Still Life Paintings: Late 2020

In the past few years, I've found that still life painting offers both a welcome change from the usual landscape and portrait fare and is a wonderful way to practice technique.

In this blog post I show two of my recent still life paintings done before and after the thanksgiving holidays.


An oil painting of a blue doll pumpkin in natural light in a flat brown setting.

Blue Doll. 24x24, oil on hemp. 2020.

As a rule, I don't think that pumpkins always make good painting subjects, but I was so taken with this blue doll pumpkin that I bought it just to paint it.

However, my studio isn't great for still life painting—everything is up against the walls, the easel is far too big, I don't have great props lying around, and so on. I set up the pumpkin on a cardboard backdrop on the stand where I normally keep my monitor and worked sitting down at an A-frame easel in the center of the (ridiculously small) room.

Before starting to paint, I spent lots of time getting the lighting right and planning. As a result, I painted this in three sittings and found little need to scrape off or repaint. The features made the drawing easy—I numbered each of the vertical creases so that I always knew what part I was working on—and the temperature and color changes made the color choices simple.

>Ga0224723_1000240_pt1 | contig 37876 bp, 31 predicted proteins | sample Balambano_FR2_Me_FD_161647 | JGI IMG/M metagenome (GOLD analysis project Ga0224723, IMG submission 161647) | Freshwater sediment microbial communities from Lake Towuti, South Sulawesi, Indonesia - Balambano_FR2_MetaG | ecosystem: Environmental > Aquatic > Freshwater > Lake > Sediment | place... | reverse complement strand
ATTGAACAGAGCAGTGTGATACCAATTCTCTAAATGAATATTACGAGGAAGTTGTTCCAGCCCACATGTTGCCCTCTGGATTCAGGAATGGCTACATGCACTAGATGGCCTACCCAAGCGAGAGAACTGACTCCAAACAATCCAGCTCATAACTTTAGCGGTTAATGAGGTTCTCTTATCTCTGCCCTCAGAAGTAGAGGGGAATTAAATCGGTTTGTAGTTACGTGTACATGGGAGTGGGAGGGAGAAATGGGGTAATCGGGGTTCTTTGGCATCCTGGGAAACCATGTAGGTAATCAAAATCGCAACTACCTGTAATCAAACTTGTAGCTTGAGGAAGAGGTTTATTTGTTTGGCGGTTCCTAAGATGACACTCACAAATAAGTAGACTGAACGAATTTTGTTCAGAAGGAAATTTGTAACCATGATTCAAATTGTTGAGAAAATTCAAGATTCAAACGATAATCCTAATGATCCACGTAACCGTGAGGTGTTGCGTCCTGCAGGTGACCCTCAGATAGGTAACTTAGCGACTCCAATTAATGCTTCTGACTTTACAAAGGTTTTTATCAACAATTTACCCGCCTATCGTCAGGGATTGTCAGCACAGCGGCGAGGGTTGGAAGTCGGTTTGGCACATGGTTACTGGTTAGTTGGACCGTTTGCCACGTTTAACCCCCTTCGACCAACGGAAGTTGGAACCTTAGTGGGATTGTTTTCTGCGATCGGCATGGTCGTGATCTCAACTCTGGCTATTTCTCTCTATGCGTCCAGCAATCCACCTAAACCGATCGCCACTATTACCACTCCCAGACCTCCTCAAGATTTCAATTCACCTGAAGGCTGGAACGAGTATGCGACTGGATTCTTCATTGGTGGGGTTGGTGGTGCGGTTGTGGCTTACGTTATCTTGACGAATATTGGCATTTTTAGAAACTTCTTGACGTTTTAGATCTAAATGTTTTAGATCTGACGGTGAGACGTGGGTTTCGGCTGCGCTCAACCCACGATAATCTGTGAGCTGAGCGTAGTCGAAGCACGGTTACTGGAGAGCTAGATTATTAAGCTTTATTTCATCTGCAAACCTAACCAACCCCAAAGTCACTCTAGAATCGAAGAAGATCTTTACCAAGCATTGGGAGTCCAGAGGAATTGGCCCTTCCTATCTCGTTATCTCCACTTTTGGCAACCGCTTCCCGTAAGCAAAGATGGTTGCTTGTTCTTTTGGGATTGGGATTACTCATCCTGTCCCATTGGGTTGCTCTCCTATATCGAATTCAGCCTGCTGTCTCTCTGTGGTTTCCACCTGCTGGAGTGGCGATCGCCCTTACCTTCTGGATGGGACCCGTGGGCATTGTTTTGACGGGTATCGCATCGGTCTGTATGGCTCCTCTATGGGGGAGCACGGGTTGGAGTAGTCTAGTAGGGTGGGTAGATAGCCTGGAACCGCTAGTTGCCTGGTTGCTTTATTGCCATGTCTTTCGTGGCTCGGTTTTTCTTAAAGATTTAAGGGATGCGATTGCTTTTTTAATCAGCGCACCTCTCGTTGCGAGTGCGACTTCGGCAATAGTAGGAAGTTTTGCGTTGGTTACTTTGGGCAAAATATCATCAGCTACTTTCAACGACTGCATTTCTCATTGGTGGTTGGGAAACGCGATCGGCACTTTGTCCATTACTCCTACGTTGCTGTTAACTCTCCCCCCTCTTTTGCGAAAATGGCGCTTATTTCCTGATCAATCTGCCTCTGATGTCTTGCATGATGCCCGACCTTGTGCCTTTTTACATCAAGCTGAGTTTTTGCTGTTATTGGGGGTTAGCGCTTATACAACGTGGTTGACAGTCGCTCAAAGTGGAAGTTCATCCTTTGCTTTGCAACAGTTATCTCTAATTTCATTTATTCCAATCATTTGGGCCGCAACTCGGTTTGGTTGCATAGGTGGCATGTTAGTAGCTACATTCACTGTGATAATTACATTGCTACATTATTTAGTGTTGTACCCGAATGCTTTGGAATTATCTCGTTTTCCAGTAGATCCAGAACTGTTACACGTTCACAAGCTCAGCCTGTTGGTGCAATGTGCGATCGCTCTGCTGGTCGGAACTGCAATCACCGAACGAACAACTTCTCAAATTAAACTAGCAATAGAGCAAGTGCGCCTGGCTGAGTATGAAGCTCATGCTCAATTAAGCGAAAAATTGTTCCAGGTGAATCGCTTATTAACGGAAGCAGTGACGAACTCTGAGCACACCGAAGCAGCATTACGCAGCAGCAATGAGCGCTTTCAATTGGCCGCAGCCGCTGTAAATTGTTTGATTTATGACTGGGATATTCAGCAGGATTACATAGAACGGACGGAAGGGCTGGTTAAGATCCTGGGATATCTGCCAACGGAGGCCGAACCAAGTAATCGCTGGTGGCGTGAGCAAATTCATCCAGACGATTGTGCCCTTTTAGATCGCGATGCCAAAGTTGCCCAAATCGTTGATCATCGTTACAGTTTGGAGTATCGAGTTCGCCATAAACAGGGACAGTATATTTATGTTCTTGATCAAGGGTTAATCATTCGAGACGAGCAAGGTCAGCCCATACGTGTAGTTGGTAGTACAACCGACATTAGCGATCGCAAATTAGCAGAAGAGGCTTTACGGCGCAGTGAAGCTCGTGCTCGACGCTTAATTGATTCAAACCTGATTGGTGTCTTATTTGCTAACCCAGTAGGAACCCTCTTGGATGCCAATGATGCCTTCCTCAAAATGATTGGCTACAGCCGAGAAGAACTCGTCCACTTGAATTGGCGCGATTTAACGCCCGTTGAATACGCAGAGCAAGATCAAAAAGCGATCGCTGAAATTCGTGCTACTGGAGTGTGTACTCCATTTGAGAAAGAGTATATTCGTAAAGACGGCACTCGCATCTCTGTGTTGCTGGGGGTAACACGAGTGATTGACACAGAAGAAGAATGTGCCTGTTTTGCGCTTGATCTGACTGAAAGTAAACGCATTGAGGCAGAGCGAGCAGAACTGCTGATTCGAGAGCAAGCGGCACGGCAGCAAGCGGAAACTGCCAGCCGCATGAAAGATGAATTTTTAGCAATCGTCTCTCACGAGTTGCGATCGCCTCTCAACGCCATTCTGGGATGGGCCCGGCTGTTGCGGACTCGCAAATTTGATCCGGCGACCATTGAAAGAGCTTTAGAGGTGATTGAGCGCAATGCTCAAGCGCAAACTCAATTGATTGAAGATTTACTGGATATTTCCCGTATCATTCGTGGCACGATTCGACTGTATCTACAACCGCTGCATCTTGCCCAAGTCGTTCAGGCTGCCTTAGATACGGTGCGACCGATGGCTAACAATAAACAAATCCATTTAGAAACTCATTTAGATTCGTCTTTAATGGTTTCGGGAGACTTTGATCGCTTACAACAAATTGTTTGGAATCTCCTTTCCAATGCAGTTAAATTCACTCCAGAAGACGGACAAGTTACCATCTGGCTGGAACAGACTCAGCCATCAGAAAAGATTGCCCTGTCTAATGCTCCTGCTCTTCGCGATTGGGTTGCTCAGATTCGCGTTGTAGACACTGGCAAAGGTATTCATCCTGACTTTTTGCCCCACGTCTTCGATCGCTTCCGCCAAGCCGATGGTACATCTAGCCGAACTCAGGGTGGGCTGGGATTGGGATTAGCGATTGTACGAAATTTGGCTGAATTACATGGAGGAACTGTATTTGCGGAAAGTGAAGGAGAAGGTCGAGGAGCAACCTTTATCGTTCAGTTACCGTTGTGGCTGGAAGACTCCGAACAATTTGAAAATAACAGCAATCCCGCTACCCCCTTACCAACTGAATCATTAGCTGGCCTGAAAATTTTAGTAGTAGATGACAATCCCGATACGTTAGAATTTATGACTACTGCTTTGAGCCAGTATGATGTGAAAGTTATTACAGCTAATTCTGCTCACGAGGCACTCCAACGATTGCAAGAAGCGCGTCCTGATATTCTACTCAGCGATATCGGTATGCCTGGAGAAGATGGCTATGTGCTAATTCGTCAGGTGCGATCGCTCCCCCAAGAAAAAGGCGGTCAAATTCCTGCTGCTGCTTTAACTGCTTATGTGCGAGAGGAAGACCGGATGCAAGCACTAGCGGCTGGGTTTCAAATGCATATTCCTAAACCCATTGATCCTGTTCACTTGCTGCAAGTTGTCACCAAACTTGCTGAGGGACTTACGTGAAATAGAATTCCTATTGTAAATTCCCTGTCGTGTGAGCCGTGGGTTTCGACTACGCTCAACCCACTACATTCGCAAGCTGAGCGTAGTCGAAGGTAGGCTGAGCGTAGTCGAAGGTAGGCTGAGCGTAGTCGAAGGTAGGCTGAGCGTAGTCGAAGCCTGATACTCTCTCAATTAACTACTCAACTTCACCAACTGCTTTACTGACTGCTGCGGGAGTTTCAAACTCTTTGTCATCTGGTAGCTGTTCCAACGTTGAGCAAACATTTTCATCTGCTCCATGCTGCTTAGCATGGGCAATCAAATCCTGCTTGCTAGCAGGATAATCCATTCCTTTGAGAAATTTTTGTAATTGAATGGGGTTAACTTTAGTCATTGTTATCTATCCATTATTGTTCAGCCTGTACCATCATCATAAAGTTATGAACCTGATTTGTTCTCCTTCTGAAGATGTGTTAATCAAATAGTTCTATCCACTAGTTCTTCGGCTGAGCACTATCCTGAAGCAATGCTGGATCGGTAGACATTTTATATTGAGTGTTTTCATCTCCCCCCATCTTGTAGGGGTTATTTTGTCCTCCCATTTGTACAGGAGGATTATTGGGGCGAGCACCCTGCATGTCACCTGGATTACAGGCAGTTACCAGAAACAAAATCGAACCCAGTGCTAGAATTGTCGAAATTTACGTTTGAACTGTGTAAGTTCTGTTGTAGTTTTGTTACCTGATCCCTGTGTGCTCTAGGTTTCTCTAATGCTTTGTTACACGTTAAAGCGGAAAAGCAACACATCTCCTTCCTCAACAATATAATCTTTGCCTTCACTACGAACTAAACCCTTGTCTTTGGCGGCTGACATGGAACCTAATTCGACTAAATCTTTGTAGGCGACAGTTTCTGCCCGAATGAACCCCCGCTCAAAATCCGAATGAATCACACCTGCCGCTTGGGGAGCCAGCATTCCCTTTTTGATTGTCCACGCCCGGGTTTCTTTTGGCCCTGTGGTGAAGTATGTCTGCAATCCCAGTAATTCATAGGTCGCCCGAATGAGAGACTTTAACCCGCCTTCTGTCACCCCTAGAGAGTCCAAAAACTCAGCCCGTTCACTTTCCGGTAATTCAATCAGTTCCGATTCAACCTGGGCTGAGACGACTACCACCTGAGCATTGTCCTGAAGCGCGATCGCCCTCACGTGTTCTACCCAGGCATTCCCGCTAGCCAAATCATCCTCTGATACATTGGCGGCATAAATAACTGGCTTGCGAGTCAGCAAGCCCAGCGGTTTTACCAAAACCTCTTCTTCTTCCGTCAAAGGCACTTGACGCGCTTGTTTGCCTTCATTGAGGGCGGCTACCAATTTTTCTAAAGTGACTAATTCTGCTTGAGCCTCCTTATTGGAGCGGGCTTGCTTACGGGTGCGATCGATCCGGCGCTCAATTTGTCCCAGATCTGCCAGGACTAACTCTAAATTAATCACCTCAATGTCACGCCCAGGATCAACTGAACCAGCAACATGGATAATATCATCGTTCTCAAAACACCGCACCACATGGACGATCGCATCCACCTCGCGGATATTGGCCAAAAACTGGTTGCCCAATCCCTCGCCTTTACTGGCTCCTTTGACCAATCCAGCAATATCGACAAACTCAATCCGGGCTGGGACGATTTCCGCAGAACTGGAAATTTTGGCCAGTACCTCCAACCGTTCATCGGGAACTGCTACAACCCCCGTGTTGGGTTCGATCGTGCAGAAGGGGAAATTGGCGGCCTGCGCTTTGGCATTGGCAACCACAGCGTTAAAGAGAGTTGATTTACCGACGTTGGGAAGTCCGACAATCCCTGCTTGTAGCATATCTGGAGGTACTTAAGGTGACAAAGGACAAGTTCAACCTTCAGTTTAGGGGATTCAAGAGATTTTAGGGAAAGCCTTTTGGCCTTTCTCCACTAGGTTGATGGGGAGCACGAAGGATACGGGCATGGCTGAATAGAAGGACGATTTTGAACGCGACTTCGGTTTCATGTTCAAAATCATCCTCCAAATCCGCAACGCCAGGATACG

It was a lovely change to do such a simple painting from life on a bigger canvas.


An oil painting of a mandarin and a lemon sitting side-by-side.

Untitled. 8x10, oil on linen panel. 2020.

I painted this next one as an exercise—which is another way of saying this is not a carefully composed set-up.

Along the way, I discovered just how helpful it was to pick up and handle the fruit. Mandarins and lemons have irregular shapes: they have facets and imperfections, ridges, and dimples. Putting your hands on them makes you much more aware of their shape than simply staring at them.

Disappointed with the first few attempts, I started it over four or five times while using the same rough block-in, underpainting and palette each time.

The biggest difference between this and the previous attempts is that I changed the illumination. I turned off the desk lamp I had been using in favor of natural window light. It became much easier to translate the values I saw into those I created on the canvas.

For the lemon, this was also my first outing with Rembrandt Permanent Yellow. I'm trying it out as a replacement for Gamblin Hansa Yellow (which has a green tinge) and Cadmium Yellow (which is based on a heavy metal). My first impression is that the paint is slightly oily and semitransparent. It doesn't have the same covering power as cadmium yellow, but the color itself is splendid.





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